He prays for guidance that he might walk in God’s ways. He prays for an undivided heart. As a king he has probably experienced firsthand those who follow half-heartedly or perhaps with even less allegiance. He wants to be more committed than that. Perhaps he has learned a thing or two about the heartbreak of illicit connections and allegiances through his destruction of Uriah and Uriah’s family as he summoned Bathsheba—leaving Uriah and an unnamed baby dead and surely many hearts deeply scarred in the process. He wants to serve God in a way that doesn’t leave such carnage in his wake.

David has known a thing or two about Sheol. Things that have come his way and things that he has directly invoked have left him in the pits, in the depths of the grave. But God has rescued David. In spite of his transgressions God has remained faithful and loyal. God’s heart is not divided. God brings to completion the good work God began at David’s anointing and even before. God is that way with us too. We wander and we transgress but God rescues us. In spite of our transgressions God remains faithful. God’s heart is not divided. God brings to completion the good work God began at our baptisms and even before. Thanks be to God. God is merciful and gracious. God is slow to anger and abounding in steadfast love. God is faithful.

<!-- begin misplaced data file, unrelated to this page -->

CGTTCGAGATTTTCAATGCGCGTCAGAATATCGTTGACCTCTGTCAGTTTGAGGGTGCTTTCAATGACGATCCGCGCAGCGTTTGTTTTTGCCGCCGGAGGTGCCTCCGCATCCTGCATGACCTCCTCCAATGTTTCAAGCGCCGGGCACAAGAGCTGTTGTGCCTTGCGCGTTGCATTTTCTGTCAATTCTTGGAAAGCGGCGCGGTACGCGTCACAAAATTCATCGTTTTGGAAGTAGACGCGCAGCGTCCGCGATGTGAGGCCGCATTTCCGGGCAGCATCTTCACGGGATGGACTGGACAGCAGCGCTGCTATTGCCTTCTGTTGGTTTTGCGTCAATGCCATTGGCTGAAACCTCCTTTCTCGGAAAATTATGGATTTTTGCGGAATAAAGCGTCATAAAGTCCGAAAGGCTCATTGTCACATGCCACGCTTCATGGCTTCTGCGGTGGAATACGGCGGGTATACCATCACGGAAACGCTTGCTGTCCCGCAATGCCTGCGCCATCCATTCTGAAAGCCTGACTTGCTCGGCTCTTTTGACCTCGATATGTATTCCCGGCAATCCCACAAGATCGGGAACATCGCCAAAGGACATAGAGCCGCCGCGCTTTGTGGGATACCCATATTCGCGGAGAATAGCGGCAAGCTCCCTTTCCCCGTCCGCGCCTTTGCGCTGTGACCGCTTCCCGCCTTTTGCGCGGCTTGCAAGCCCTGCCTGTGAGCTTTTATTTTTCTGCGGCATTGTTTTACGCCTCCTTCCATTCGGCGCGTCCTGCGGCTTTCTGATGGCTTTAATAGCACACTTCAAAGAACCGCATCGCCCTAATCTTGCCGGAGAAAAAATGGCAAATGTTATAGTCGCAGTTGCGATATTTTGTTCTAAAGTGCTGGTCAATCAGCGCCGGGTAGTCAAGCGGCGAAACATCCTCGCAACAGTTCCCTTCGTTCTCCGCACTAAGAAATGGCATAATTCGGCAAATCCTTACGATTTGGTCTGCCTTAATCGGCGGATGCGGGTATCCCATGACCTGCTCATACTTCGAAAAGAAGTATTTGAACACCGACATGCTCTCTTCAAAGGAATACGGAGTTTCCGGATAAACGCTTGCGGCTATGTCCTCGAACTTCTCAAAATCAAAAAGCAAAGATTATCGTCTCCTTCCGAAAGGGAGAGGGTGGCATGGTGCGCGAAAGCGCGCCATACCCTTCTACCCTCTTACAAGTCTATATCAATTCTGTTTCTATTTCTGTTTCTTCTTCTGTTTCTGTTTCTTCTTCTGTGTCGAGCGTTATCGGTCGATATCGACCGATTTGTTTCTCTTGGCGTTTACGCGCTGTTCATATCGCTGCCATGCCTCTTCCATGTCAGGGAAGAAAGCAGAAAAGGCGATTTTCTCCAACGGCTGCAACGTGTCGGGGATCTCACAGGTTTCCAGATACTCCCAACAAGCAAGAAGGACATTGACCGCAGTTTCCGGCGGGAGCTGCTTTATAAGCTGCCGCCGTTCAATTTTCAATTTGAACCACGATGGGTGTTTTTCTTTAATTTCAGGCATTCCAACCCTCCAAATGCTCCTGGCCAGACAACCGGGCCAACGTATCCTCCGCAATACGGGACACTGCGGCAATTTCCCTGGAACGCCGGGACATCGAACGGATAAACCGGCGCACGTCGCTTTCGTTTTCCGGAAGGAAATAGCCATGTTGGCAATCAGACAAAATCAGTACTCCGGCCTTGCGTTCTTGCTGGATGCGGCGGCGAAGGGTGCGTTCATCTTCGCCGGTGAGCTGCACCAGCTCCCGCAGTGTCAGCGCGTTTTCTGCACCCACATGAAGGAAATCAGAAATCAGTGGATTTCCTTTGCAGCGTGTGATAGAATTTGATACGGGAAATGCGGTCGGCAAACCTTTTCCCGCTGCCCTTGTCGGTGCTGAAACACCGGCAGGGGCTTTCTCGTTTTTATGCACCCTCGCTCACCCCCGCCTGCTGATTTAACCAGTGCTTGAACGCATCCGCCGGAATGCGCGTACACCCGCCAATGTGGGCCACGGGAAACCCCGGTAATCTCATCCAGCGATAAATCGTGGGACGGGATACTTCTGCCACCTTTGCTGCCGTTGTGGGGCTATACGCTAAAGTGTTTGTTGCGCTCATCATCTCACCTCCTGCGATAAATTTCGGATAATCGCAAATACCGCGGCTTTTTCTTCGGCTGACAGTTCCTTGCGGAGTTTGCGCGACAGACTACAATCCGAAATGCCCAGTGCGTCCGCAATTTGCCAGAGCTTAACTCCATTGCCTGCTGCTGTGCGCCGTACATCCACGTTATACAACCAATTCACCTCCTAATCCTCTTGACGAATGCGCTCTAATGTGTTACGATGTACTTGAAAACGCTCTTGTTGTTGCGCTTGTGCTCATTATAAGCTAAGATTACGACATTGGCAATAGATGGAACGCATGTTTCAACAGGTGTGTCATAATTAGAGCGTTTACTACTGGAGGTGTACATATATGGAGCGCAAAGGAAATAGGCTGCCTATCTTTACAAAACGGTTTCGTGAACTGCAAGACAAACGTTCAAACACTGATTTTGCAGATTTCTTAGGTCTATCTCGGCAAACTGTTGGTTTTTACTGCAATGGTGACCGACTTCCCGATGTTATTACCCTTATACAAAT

Others might rise up against us—others who do not set God before them—they may wish ill for us. We can pray for them. We can live lives in such a way that they see God’s life in us. We can live in such ways that God’s help and God’s comfort and God’s favor might testify to them. How is it we say in baptism again? (quoting Jesus): Let your light so shine before others that they may see your good works and glorify your father in heaven. (see Matthew 5:16). It seems that David was foreshadowing these words of Jesus.